- Surgical biopsy: Healthcare providers may do surgery to remove an entire lymph node or lump of tissue or a small part of a large tumor.
- Needle biopsies: Healthcare providers do core biopsies or fine-needle biopsies to remove tissue or parts of your child’s lymph node.
Other biopsy types
If your child has non-Hodgkin lymphoma, their healthcare provider may do other tests to collect tissue so they can look for signs lymphoma has spread. Just like initial biopsies, your child will receive sedatives and/or anesthesia so they aren’t uncomfortable. Here is information on those biopsies:
- Lumbar puncture (spinal tap): Healthcare providers may do lumbar punctures to see if your child has cancer that’s spread to their brain and spinal cord.
- Bone marrow aspiration and bone marrow biopsy: Healthcare providers do these tests to see if lymphoma has spread to your child’s bone marrow. To do this test, providers insert a hollow needle into your child’s hipbone so they can remove bone marrow and a small sample of bone.
- Thoracentesis: Lymphoma may spread to the membrane lining the inside of your child’s chest or lung, causing fluid to build up. Healthcare providers use a hollow needle to draw out fluid so they can examine the fluid for signs of cancer cells.
- Paracentesis: This test pulls fluid from inside your child’s belly (abdomen).
- Mediastinoscopy: This is surgery done under general anesthesia. Healthcare providers do this test to look for abnormal areas in your child’s organs, tissues and lymph nodes between your child’s lungs. They do this test with a mediastinoscope. This is a thin tube-like instrument that has a light and lens for viewing and a tool to remove tissue or lymph samples. They insert the mediastinoscope through a cut at the top of your child’s breastbone.
Do healthcare providers stage non-Hodgkin lymphoma in children?
Yes, healthcare providers do have stages or classifications for non-Hodgkin lymphoma. They use cancer staging systems to develop treatment plans.
Non-Hodgkin lymphoma stages
Stage I: Healthcare providers find cancer in one area either above or below your child’s diaphragm, the large muscle that separates your child’s chest and belly.
Stage II: They find cancer in one area and in surrounding lymph nodes, in two or more lymph nodes or on other areas on the same side of your child’s diaphragm.
Stage III: They find cancer in any of the four situations below:
- There’s cancer in tissue or lymph nodes on both sides of your child’s diaphragm.
- There’s cancer in your child’s chest.
- There’s cancer in your child’s belly that providers can’t remove with surgery.
Stage IV: They find cancer in your child’s bone marrow, spinal cord and/or their brain.
How do healthcare providers treat non-Hodgkin lymphoma in children?
Healthcare providers constantly evaluate new treatments that can treat lymphoma without causing significant late effects Late effects are serious medical conditions or issues that may occur years after the treatment was completed and children don’t have non-Hodgkin lymphoma. Here is information about the four main treatment types:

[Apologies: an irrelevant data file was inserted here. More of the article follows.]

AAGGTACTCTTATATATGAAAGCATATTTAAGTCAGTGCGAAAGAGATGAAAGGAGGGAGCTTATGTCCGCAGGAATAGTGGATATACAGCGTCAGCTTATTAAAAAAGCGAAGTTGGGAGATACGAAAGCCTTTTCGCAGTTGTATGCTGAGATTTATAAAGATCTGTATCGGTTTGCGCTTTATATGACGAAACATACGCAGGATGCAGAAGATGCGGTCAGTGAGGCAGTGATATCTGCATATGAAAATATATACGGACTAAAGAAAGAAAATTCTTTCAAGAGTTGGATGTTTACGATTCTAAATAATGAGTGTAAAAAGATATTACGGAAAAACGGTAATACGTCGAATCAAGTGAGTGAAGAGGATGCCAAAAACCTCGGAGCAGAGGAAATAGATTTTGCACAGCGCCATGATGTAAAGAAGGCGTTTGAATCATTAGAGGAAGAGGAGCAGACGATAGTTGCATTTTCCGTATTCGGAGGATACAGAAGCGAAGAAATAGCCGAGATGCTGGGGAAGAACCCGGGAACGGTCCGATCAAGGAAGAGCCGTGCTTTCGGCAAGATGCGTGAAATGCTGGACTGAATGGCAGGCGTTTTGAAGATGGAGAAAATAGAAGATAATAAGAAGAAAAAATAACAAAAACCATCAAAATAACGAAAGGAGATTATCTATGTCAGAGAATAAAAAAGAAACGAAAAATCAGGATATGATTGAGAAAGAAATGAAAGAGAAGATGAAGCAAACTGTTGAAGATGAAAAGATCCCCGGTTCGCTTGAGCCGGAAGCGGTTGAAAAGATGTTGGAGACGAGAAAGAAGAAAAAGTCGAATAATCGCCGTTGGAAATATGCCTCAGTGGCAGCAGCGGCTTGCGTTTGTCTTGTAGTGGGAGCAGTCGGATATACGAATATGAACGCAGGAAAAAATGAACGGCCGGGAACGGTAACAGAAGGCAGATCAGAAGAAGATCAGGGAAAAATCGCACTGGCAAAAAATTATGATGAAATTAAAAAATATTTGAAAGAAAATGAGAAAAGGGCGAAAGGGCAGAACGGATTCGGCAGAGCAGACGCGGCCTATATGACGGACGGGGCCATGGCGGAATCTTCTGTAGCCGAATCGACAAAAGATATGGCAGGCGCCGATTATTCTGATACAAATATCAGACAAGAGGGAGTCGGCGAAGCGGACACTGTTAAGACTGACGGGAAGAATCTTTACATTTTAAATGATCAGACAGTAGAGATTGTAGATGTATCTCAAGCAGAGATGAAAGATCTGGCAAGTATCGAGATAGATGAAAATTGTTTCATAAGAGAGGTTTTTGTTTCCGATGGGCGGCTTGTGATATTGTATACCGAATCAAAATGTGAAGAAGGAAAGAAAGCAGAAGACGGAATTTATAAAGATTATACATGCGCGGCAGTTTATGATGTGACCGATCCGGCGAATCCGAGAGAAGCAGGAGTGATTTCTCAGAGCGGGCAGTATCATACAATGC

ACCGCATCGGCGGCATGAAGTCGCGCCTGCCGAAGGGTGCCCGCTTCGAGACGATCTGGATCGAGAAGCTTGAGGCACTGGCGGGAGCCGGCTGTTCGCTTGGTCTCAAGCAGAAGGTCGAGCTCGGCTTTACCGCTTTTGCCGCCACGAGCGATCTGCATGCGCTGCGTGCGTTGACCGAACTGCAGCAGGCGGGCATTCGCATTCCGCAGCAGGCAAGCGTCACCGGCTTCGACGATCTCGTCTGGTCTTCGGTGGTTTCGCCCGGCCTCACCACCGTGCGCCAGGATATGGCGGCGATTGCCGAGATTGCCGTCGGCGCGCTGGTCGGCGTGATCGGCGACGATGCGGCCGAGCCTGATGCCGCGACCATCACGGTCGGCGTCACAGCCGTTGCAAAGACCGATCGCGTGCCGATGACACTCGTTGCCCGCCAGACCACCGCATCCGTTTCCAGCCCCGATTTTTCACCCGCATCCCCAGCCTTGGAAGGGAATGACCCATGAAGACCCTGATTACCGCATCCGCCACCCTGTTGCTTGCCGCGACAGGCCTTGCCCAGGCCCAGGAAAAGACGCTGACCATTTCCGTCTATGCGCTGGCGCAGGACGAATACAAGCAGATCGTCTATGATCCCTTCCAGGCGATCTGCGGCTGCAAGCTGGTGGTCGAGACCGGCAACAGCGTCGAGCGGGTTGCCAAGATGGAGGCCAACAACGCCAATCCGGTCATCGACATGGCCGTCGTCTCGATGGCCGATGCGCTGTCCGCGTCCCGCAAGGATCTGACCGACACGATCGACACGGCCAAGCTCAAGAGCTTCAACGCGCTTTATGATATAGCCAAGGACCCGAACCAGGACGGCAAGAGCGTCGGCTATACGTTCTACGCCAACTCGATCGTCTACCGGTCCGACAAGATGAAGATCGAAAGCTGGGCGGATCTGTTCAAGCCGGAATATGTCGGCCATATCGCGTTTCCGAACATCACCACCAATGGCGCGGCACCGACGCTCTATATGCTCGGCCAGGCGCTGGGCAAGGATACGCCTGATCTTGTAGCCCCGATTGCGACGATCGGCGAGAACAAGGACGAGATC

- Chemotherapy: Chemotherapy is the primary treatment for children who have non-Hodgkin lymphoma. Healthcare providers may use one medication at a time or combine medications.
- Surgery: In some instances, surgeons may remove tumors during biopsies. In these instances, children would still need additional treatment such as chemotherapy or immunotherapy.
- Targeted therapy: Targeted therapy affects specific cancer genes, proteins or small molecules inside the lymphoma cells that help the lymphoma cells survive the effect of chemotherapy.
- Immunotherapy: This treatment works by stimulating your child’s immune system, or by using the artificial components of the immune system to destroy lymphoma cells.
- Radiation therapy: therapy: in some instances, healthcare providers may use radiation therapy to kill any remaining cancer cells.
- Stem cell transplantation: Healthcare providers may use stem cells taken from blood or bone marrow to replace unhealthy cells with healthy cells.
What are cancer treatment late effects?
Cancer treatment late effects are medical conditions or issues that can develop months or years after people complete treatment. Some late effects may be life threatening. As more children live longer after treatment for non-Hodgkin lymphoma, healthcare providers are working to find and treat late effects as early as possible. Common late effects in children with non-Hodgkin lymphoma include:
- Secondary cancers: As its name implies, secondary cancer happens when children a new type of cancer after non-Hodgkin lymphoma treatment. Common secondary cancers include acute myeloid leukemia, myelodysplastic syndrome, breast cancer and thyroid cancer.
- Heart conditions: Some children who received chemotherapy may develop heart problems including congestive heart failure, weakened hearts (cardiomyopathy), hardening or narrowing of the arteries (coronary artery disease), abnormal heartbeat (arrhythmia), or scarring of their hearts’ protective lining (pericarditis.)